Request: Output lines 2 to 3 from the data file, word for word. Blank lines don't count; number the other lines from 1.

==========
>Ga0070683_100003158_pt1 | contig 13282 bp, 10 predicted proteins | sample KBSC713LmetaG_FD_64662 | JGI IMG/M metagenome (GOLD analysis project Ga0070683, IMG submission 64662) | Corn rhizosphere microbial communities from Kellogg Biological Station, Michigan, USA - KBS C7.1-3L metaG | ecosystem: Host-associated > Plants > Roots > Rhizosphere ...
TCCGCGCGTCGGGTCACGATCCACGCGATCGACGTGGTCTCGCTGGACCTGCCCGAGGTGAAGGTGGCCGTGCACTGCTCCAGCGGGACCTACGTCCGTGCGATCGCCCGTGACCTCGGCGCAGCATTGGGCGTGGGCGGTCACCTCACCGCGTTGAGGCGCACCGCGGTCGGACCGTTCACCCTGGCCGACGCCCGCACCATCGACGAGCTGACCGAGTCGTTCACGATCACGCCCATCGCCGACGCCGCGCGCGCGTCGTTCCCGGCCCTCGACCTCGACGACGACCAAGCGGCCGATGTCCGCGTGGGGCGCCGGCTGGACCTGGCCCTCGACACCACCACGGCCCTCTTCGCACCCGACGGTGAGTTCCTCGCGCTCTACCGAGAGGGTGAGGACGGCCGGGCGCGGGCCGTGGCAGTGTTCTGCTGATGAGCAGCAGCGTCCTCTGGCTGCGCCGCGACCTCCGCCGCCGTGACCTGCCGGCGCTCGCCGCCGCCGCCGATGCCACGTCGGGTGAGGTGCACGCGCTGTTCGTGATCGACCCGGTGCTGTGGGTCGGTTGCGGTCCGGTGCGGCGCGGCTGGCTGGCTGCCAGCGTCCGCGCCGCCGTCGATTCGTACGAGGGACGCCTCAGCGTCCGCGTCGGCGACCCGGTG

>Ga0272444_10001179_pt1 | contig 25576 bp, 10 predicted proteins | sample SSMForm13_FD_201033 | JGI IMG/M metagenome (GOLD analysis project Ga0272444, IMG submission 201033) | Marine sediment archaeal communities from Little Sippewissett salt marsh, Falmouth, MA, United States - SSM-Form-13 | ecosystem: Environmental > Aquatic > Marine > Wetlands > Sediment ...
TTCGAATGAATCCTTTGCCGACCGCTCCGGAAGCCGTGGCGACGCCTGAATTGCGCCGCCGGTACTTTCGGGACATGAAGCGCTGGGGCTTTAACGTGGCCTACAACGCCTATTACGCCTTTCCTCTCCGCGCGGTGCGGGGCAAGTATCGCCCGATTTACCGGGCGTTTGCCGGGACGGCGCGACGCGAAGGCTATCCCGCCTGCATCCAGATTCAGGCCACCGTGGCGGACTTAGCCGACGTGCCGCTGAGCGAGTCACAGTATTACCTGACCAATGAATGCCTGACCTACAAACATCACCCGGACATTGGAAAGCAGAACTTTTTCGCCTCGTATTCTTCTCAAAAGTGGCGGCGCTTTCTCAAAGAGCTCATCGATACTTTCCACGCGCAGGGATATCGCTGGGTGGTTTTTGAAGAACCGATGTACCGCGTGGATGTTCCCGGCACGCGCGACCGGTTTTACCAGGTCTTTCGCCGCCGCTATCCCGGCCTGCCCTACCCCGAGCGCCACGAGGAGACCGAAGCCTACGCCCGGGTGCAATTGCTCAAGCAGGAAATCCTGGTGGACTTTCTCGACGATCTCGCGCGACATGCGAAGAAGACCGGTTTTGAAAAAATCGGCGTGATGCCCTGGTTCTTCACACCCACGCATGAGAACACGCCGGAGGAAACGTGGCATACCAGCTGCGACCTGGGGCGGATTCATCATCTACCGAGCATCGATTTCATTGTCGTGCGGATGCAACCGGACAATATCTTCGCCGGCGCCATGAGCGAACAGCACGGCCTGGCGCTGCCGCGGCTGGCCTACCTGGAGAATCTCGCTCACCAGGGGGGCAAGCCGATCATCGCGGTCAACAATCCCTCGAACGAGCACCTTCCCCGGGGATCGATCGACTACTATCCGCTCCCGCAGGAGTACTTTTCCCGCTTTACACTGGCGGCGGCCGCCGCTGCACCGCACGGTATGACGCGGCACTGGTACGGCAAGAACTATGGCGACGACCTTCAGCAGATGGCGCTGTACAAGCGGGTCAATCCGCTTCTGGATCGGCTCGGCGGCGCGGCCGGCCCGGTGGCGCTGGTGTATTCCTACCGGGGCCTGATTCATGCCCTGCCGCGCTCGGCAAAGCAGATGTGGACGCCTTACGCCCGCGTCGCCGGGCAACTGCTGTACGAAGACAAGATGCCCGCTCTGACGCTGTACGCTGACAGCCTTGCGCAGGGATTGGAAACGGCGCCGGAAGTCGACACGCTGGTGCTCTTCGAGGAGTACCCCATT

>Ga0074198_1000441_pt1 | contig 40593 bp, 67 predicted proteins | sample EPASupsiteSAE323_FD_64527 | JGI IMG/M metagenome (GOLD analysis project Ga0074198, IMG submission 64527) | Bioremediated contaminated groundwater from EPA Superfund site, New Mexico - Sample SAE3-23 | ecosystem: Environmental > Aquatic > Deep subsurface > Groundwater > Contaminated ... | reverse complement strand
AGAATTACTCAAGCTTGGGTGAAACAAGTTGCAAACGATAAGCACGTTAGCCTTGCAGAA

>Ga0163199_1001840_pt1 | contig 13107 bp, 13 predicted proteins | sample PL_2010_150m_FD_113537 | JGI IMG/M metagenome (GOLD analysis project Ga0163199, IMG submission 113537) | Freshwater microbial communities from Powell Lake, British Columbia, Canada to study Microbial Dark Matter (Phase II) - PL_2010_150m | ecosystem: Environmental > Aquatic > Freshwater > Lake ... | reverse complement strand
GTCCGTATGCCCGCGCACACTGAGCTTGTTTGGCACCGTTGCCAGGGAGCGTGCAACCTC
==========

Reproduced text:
TCCGCGCGTCGGGTCACGATCCACGCGATCGACGTGGTCTCGCTGGACCTGCCCGAGGTGAAGGTGGCCGTGCACTGCTCCAGCGGGACCTACGTCCGTGCGATCGCCCGTGACCTCGGCGCAGCATTGGGCGTGGGCGGTCACCTCACCGCGTTGAGGCGCACCGCGGTCGGACCGTTCACCCTGGCCGACGCCCGCACCATCGACGAGCTGACCGAGTCGTTCACGATCACGCCCATCGCCGACGCCGCGCGCGCGTCGTTCCCGGCCCTCGACCTCGACGACGACCAAGCGGCCGATGTCCGCGTGGGGCGCCGGCTGGACCTGGCCCTCGACACCACCACGGCCCTCTTCGCACCCGACGGTGAGTTCCTCGCGCTCTACCGAGAGGGTGAGGACGGCCGGGCGCGGGCCGTGGCAGTGTTCTGCTGATGAGCAGCAGCGTCCTCTGGCTGCGCCGCGACCTCCGCCGCCGTGACCTGCCGGCGCTCGCCGCCGCCGCCGATGCCACGTCGGGTGAGGTGCACGCGCTGTTCGTGATCGACCCGGTGCTGTGGGTCGGTTGCGGTCCGGTGCGGCGCGGCTGGCTGGCTGCCAGCGTCCGCGCCGCCGTCGATTCGTACGAGGGACGCCTCAGCGTCCGCGTCGGCGACCCGGTG

>Ga0272444_10001179_pt1 | contig 25576 bp, 10 predicted proteins | sample SSMForm13_FD_201033 | JGI IMG/M metagenome (GOLD analysis project Ga0272444, IMG submission 201033) | Marine sediment archaeal communities from Little Sippewissett salt marsh, Falmouth, MA, United States - SSM-Form-13 | ecosystem: Environmental > Aquatic > Marine > Wetlands > Sediment ...